This lyrical fiction is about the relationship between a young Vietnam veteran and the Benedictine nun who helps him stay in the world. Benny Finn and Sister Clare come together in their mutual search for something genuine — something real, at the heart of things.
Sister Clare is a fictional figure, yet inspired by various good friends at The Abbey of Regina Laudis, an extraordinary Benedictine Community in Bethlehem, Connecticut. I first visited in 1978 with my close friend, Patricia Kuppens, who was a fellow graduate student in English at Yale University then. She entered the Abbey the following year, and I started to visit her . . . and to have a taste of Benedictine life through the Gregorian chant, working in the gardens, visiting the cows, going to the wonderful theatrical productions and the fairs each summer, and staying in the women’s guest house or the family guest house. Pat Kuppens became Sister Lucia, and after a few years Mother Lucia, and she is now Mother Abbess! This place is a second home to me, one that offers wisdom, insight, contemplation, balance, and great happiness. Like my character Isabel, I am not Catholic, but Protestant — if not in practice, then in origin and bent; I guess I have been someone hovering on the boundary of the Abbey for years and years, with beautiful days spent inside the Enclosure too, especially in the gardens, and absorbing the contemplative (and the deeply comedic, witty, and brilliant!) spirit I find in this amazing place, and discovering constant ways in which this Community’s approach to the land, to friendship, to love, and to the divine intersects with and nourishes my own.
My libretto for the opera My Lai shares with The Beauty of Ordinary Things a sense of how difficult it can be to hold on to a moral compass in the midst of chaos and brutality, and how important it is to find some kind of benediction.
Atelier26, an independent micro-press in Portland, Oregon, founded by M. Allen Cunningham in 2011, has produced a beautiful edition of this novel. The artist Nathan Shields has created the stunning cover design and interior graphic elements, including the upside-down boot and the fleur-de-lys.
“Filled with precise, loving observations of human nature, The Beauty of Ordinary Things is a slender, wise triumph of a novel, exquisitely distilled. Read this book; it will open your heart.”
—Michelle Richmond, author of The Year of Fog
“This beautiful short novel is populated by characters connected to each other by filaments of memory, regret and yearning. Each strand is lovely on its own, and the whole is captivating, radiant, mysterious, and deeply moving. I loved it.”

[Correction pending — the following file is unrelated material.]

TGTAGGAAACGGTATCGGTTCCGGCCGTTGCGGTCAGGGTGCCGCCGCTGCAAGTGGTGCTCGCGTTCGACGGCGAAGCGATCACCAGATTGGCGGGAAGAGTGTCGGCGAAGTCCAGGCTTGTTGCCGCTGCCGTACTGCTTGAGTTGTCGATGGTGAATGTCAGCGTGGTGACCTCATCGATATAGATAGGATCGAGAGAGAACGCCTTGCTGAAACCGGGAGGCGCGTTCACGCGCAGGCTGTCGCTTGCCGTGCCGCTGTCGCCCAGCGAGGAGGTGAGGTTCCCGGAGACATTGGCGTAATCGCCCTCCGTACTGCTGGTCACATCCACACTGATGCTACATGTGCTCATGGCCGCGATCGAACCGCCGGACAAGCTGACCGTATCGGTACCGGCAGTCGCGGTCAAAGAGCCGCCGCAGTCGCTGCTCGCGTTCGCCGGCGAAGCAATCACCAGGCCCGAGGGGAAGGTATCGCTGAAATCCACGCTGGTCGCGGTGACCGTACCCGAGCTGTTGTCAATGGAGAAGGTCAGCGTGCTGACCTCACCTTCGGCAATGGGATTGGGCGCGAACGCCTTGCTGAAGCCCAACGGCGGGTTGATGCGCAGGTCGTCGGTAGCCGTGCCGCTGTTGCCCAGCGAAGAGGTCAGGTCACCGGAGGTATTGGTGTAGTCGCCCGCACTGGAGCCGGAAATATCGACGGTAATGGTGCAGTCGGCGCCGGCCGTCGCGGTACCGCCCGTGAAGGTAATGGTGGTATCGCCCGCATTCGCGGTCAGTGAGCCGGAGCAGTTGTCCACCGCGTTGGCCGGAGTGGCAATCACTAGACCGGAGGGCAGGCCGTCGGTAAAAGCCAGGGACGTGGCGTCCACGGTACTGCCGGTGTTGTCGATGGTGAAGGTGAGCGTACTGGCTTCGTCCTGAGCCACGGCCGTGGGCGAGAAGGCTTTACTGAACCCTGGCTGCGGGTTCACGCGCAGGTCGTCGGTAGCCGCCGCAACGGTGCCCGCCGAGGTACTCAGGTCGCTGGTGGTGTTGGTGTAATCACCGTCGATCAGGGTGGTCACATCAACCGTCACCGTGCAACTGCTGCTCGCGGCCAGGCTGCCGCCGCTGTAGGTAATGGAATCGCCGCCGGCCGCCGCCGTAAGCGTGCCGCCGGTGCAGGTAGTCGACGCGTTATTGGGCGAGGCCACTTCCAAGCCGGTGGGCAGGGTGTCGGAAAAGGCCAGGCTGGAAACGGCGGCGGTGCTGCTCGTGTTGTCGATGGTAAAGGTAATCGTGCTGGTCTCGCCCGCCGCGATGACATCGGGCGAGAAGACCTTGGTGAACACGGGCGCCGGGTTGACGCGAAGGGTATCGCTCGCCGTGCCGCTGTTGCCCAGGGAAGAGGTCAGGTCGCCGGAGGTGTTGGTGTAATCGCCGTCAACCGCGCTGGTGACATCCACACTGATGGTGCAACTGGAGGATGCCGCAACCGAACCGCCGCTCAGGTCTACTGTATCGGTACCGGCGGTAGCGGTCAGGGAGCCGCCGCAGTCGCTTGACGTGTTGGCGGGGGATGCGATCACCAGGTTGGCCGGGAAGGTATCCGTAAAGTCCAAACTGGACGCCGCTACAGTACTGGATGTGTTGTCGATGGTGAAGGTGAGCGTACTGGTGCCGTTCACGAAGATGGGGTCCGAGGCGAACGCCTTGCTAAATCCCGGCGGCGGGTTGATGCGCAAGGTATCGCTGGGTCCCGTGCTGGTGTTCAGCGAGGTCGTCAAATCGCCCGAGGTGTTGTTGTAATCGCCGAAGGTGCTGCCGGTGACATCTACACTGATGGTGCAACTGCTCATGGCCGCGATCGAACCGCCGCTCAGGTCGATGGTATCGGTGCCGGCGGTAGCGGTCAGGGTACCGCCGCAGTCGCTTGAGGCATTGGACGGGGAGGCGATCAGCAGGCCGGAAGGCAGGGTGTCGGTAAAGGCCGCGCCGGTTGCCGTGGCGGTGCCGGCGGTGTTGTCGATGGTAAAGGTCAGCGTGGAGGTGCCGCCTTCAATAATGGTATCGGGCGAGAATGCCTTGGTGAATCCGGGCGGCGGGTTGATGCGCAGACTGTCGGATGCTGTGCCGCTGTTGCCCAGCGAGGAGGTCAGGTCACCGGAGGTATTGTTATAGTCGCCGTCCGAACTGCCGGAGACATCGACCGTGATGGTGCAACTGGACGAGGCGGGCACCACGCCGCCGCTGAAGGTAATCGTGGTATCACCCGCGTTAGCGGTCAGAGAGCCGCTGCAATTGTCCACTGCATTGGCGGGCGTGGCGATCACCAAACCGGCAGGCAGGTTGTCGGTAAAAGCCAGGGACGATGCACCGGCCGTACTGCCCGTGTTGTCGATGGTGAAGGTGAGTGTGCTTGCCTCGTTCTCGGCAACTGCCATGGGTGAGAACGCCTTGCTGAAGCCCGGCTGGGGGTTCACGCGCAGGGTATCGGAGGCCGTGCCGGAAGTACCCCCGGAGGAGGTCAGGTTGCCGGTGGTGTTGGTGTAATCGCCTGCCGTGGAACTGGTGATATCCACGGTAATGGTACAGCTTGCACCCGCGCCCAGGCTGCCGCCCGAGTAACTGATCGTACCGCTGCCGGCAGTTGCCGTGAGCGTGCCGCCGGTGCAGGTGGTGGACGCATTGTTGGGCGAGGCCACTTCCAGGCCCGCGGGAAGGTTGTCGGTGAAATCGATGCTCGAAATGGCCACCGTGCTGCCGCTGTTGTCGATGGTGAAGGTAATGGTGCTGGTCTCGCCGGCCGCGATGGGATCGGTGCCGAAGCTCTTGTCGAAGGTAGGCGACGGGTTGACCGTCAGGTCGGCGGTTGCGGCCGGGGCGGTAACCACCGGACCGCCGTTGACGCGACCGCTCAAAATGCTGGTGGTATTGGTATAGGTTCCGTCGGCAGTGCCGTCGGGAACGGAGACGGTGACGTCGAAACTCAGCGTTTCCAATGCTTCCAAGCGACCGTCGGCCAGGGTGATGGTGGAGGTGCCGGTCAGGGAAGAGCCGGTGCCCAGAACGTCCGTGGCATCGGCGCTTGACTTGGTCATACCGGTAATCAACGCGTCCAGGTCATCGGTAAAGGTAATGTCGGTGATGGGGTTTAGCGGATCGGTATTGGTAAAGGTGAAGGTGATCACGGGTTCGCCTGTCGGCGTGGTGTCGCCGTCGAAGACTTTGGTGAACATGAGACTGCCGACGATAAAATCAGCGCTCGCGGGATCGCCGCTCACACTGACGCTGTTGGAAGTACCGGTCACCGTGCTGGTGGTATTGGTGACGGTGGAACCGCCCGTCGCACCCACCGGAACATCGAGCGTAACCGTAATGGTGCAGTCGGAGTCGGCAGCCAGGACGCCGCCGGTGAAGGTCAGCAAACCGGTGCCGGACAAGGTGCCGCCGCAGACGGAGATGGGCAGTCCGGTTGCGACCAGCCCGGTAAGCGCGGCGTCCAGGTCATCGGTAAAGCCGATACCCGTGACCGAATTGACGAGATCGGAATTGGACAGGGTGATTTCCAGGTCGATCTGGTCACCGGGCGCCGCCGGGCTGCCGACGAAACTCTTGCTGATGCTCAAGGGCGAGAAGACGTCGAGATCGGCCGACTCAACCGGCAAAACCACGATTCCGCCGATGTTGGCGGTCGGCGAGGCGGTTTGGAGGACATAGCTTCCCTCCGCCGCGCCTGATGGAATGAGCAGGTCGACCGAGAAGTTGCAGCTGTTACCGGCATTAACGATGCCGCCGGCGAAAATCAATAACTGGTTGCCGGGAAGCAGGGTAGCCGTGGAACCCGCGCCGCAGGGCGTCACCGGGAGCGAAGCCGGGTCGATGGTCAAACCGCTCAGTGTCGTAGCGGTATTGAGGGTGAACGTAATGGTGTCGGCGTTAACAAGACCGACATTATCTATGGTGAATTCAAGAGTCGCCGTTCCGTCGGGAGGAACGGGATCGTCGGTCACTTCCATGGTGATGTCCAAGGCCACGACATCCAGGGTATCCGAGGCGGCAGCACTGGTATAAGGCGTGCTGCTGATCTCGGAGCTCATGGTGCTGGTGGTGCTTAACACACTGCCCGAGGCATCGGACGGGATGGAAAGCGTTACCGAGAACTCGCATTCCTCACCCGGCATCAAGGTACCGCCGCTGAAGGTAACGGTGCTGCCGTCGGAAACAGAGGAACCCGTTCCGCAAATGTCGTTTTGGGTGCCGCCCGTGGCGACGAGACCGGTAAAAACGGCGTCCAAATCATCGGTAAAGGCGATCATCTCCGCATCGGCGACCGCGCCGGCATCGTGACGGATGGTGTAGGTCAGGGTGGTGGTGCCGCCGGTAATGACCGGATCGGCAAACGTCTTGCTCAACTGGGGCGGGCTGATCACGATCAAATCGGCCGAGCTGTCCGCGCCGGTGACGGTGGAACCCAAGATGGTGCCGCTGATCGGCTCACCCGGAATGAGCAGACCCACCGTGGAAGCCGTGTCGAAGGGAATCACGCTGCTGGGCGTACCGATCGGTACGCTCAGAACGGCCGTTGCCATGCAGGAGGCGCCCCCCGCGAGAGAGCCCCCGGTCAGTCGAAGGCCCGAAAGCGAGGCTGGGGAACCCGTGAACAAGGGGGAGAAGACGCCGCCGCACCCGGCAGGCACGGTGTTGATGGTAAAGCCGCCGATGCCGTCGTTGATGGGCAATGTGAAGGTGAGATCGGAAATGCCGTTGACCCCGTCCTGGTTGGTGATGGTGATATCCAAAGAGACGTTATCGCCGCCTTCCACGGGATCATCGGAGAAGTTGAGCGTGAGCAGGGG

—Ann Packer, bestselling author of The Dive from Clausen’s Pier
“Harriet Scott Chessman: The Beauty of Ordinary Things” – guest post on Meg Waite Clayton’s site, 1st Books: Reading and Writing with Friends, Meg Waite Clayton.
The Charles was glittering and blue, seagulls floating overhead, and down in the current a scull with two rowers moving straight and fast. I started humming that song, thinking the words. Albert Mooney says he loves her, all the boys are fighting for her.
I watched a young seagull hanging in one place, almost motionless. I stopped humming, but I could still hear the song. Let them all come as they will, for it’s Albert Mooney she loves still.
A drop of sweat slid behind my ear.
“No, Isabel. It’s OK.”
“I know. I’m sorry too.”
“I was just so grateful to you, for listening.”
“It’s OK. Forget about it.”
Some cars around me started to honk, as if honking was a way of getting somewhere. Isabel was looking out the window, at her side mirror.
She turned then, and I caught her eyes. She said, “I have to tell you something.”
In the seconds before she said it, I suddenly knew. It was like, I’d known. Wait! I wanted to shout. But I knew she couldn’t wait. I looked at the car in front of us, a little white Datsun with a dent in the tail. A girl was turning around to hand a bottle to a kid in the back seat. You could hear the kid crying.
Isabel’s hand was resting on my arm. I wondered how old the mother was, how the car had gotten dented.
“Benny, I think I’m pregnant.”